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    Quote Originally Posted by rbtrout View Post

    EDIT - I lied about shooting. I can shoot from further out with less effort than I ever could before. 25 footers are no stranger to me.
    ^I agree with this. I'm often more comfortable shooting 3s at NBA range now, even though I play in gyms with the old college lines.......

    When practicing, I shoot a lot of flat footed college 3s (like a free throw) from the top of the key........

    I've lost a step since my college days, but I still play at least 2x a week during the softball off-season.......(though I play domeball in the winters!! )

  11. #11
    The Flyfisher rbtrout's Avatar
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    Pablonba - I wouldn't necessarily 'bulk up', as I have done if you really want to stick with bball long term. I went from 6' and 125 to 6' and 255ish. BUT, I've always wanted to be big and strong and play bball if I can. If I were to think strictly in bball terms, I'd have stopped bulking around 200 pounds (for me). At 200 was a bit slower than at 125, but the size really helped. As it is now (255ish), I'm not as fast as I might like to be for bball, but the size I've put on has helped my game quite a bit. When I jump for a rebound, I take people up with me.

    You didn't say how tall you are or how much you weigh, but I'd consider putting on some weight and strength (even if it's only 15-20 pounds), it will only benefit your game. Look at Kobe, he was good when he started, but several years ago, over the summer, he put on 15-20 pounds (mostly muscle) and his game got better because he's stronger.
    Last edited by rbtrout; 02-26-2009 at 04:45 PM.
    Give chalk a chance.


    49 years old

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  12. #12
    Wannabebig Member pablonba's Avatar
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    Quote Originally Posted by rbtrout View Post
    Pablonba - I wouldn't necessarily 'bulk up', as I have done if you really want to stick with bball long term. I went from 6' and 125 to 6' and 255ish. BUT, I've always wanted to be big and strong and play bball if I can. If I were to think strictly in bball terms, I'd have stopped bulking around 200 pounds (for me). At 200 was a bit slower than at 125, but the size really helped. As it is now (255ish), I'm not as fast as I might like to be for bball, but the size I've put on has helped my game quite a bit. When I jump for a rebound, I take people up with me.

    You didn't say how tall you are or how much you weigh, but I'd consider putting on some weight and strength (even if it's only 15-20 pounds), it will only benefit your game. Look at Kobe, he was good when he started, but several years ago, over the summer, he put on 15-20 pounds (mostly muscle) and his game got better because he's stronger.

    Thanks for your advice man, im 6'1 and weight 160 lbs. Id love to weight 170-180 lbs.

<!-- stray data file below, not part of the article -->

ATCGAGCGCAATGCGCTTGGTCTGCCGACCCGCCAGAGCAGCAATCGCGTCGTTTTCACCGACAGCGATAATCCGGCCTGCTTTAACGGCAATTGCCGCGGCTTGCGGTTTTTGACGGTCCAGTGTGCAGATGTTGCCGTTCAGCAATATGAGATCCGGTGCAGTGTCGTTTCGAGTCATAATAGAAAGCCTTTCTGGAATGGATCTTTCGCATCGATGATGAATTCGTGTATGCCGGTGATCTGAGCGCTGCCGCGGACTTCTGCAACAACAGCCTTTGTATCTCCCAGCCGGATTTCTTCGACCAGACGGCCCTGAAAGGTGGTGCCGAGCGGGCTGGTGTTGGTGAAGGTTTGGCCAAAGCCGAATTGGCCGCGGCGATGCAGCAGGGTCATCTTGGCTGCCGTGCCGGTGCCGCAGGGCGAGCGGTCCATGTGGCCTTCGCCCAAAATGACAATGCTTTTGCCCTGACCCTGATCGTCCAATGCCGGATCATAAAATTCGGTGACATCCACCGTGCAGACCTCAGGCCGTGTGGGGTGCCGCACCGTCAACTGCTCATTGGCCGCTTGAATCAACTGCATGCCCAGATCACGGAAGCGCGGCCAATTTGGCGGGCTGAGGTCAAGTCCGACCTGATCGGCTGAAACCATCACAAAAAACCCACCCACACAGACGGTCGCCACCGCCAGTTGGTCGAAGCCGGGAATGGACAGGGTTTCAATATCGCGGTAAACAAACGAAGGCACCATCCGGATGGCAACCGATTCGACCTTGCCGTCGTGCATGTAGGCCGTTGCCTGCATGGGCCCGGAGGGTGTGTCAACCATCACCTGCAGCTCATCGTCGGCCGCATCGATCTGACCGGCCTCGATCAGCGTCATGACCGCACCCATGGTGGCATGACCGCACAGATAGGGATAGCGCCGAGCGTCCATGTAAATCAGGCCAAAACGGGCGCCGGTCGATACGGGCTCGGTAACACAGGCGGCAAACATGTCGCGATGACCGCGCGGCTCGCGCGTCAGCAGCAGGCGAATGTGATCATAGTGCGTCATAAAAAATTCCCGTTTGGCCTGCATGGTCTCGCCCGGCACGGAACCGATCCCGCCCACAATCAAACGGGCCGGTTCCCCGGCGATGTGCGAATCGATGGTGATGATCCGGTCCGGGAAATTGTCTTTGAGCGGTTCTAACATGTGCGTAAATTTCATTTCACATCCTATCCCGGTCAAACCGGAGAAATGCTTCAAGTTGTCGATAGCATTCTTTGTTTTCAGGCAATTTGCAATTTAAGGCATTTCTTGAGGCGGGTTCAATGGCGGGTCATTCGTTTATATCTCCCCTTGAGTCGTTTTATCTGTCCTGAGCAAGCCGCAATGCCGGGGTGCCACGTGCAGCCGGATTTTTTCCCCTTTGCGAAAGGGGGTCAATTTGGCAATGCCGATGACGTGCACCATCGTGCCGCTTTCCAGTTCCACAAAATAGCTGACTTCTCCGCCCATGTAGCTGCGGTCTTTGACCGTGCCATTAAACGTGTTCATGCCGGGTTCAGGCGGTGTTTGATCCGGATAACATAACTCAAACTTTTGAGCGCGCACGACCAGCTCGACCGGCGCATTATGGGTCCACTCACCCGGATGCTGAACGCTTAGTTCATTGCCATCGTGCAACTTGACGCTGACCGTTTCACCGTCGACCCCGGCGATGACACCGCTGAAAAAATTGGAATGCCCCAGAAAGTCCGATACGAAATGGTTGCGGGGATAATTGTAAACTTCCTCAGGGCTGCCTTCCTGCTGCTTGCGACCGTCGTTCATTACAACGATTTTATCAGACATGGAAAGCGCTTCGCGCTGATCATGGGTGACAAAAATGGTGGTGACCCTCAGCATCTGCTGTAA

But what do you guys think of gaining mass while training 3 times a week... is it possible??

  13. #13
    The Flyfisher rbtrout's Avatar
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    Not a problem, you just have to eat and lift like crazy.
    Give chalk a chance.


    49 years old

    665 squat
    700 deadlift
    325 bench

  14. #14
    Wannabebig Member pablonba's Avatar
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    Quote Originally Posted by rbtrout View Post
    Not a problem, you just have to eat and lift like crazy.
    Thanks again.

    I understand why "eat like crazy", but why "lift like crazy"??
    Should i lift more times a week? Heavier? Longer? I dont get it.

  15. #15
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    Quote Originally Posted by Pete22 View Post
    To be honest, and I have been playing nearly my whole life until recently, the only thing that gets that explosiveness back in my legs that you describe is just playing and getting back into basketball shape. After a few weeks of just running in pick-up games and league games, my legs usually get conditioned to the point of where I feel good again playing defense, jumping, etc. You could try plyometrics like box jumps, depth jumps, agility stuff; but just keep playing and you should get that feeling back.
    great. i have been doing some fixed lifting (machine weights) for my legs. that isn't bad for me is it?

  16. #16
    The Flyfisher rbtrout's Avatar
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    Pablonba & bball55 -
    Lifting like crazy means 3-4 times a week. Free weights and compound movements with a few isolation movements. Squats, deads, bench press (flat & incline), military press, bent rows, cleans, dips, etc. and then throw some tricep, bicep and ab work in. The big lifts (squats, deads & bench) should be done first in the workout with iso work last. Rep ranges on the big lifts 4-8 and the rest 8-12. Keep playing ball on the off days so you don't lose your edge.
    You don't want to lift light with lots of reps, that doesn't build muscle well. Depending upon how much you eat is how quickly you'll gain. Remember, with a bulking cycle, you can add some bodyfat, so don't be surprised at that. If you're playing bball 2x a week and lifting and eating, you could conceivably be 10-20 pounds heavier in 3-6 months, while gaining alot of strength.
    Last edited by rbtrout; 02-27-2009 at 09:15 AM.
    Give chalk a chance.


    49 years old

    665 squat
    700 deadlift
    325 bench

  17. #17
    Smeagol on Steroids Mercuryblade's Avatar
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    Quote Originally Posted by 235orbust View Post
    1. STAY LEAN - for basketball, there is no need to be bulky. focus on getting stronger, not getting bigger/bulkier. Michael Jordan was the best to ever play the game, and he was 6'6 200 pounds. If you want to get big for your own reasons, thats understandable, but for basketball, unless you are a tall slow guy, the less weight the better. Try to keep your bodyfat below 10%, optimally between 6.5-7.5. in the book JUMP ATTACK, which I suggest to any basketball player looking for a training guide, Tim Glover suggests that when squatting, instead of doing 3x10reps or whatever, instead do x amount of sets with as many reps as you can do in a certain amount of time, for 30seconds for example, with a lighter weight. Maxing out has its place in basketball-focused lifting, but your best bet would be to keep with higher reps.